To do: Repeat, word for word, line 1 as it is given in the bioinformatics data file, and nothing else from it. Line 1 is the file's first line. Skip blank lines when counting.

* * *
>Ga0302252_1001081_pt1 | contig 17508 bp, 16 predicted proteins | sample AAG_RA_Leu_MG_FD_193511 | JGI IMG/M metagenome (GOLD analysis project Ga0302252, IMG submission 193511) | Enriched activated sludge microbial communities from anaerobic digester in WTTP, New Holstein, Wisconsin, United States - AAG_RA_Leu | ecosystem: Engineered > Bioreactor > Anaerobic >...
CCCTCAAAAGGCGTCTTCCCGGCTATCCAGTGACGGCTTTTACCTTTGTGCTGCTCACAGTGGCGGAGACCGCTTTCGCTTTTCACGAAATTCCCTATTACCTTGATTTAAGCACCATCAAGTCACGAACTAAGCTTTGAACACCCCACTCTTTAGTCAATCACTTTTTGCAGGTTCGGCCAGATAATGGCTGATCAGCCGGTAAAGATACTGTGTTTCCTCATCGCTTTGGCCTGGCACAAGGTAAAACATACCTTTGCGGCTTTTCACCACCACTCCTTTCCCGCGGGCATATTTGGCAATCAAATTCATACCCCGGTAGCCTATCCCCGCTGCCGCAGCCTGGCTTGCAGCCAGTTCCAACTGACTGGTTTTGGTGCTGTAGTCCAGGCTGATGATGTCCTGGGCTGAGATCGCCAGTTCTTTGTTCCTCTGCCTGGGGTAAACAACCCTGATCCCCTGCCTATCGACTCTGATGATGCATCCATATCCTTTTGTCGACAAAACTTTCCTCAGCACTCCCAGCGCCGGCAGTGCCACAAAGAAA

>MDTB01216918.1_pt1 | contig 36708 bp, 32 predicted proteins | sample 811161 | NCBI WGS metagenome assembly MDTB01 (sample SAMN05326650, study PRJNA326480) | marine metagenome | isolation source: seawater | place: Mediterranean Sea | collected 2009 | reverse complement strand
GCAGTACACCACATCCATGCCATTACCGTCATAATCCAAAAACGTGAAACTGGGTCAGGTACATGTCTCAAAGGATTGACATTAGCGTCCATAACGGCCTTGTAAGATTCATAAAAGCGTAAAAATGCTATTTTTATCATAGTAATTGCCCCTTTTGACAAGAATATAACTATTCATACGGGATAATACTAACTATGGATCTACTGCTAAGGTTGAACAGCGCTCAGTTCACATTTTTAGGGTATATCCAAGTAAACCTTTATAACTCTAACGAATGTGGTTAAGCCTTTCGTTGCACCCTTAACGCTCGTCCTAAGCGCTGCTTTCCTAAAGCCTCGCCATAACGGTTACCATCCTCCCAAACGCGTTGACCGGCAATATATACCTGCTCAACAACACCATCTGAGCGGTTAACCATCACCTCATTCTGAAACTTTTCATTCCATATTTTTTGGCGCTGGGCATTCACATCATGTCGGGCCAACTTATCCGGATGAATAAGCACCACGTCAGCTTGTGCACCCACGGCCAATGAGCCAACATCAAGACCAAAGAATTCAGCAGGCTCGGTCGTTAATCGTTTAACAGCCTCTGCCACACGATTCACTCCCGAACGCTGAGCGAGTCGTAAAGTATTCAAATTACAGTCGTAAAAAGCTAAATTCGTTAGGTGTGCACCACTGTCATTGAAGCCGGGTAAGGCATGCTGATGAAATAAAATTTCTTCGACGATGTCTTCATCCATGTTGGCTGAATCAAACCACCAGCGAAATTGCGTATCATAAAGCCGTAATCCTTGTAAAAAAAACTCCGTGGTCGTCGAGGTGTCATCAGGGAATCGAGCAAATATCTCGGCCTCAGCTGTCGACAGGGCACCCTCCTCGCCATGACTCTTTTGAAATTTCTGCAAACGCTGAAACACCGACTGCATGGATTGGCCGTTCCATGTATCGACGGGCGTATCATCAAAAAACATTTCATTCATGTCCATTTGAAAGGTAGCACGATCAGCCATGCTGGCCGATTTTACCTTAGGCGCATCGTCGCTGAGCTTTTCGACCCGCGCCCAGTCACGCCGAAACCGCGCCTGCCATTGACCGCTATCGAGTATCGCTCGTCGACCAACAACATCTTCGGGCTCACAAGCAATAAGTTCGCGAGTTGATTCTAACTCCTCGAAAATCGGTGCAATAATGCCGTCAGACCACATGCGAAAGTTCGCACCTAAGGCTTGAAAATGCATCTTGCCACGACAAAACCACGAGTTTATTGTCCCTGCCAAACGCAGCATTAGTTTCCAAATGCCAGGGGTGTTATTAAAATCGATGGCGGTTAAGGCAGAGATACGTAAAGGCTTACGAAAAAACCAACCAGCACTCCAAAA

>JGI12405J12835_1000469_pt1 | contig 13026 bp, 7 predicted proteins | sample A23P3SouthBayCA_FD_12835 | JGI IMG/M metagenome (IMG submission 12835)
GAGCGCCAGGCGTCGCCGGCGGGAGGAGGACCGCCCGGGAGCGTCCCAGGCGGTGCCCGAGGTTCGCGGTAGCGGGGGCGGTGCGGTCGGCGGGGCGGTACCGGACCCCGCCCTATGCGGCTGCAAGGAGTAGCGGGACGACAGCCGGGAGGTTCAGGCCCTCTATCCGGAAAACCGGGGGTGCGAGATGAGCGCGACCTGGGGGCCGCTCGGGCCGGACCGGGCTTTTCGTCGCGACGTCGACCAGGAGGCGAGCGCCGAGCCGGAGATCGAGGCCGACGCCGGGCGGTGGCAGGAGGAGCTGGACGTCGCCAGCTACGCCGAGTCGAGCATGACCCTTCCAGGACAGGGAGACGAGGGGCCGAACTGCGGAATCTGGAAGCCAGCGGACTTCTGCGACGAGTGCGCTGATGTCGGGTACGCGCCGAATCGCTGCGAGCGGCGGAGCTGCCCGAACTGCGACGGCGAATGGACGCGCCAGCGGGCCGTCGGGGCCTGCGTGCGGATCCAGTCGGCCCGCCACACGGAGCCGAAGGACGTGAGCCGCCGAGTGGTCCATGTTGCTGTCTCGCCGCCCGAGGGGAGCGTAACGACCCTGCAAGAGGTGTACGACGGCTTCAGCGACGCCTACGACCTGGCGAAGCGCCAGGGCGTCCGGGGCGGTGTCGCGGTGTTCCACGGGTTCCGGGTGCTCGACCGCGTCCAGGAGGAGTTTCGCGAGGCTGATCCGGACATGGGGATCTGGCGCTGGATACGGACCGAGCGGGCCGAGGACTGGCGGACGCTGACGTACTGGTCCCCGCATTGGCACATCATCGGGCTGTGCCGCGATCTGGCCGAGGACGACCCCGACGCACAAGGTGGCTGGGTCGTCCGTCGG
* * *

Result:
>Ga0302252_1001081_pt1 | contig 17508 bp, 16 predicted proteins | sample AAG_RA_Leu_MG_FD_193511 | JGI IMG/M metagenome (GOLD analysis project Ga0302252, IMG submission 193511) | Enriched activated sludge microbial communities from anaerobic digester in WTTP, New Holstein, Wisconsin, United States - AAG_RA_Leu | ecosystem: Engineered > Bioreactor > Anaerobic >...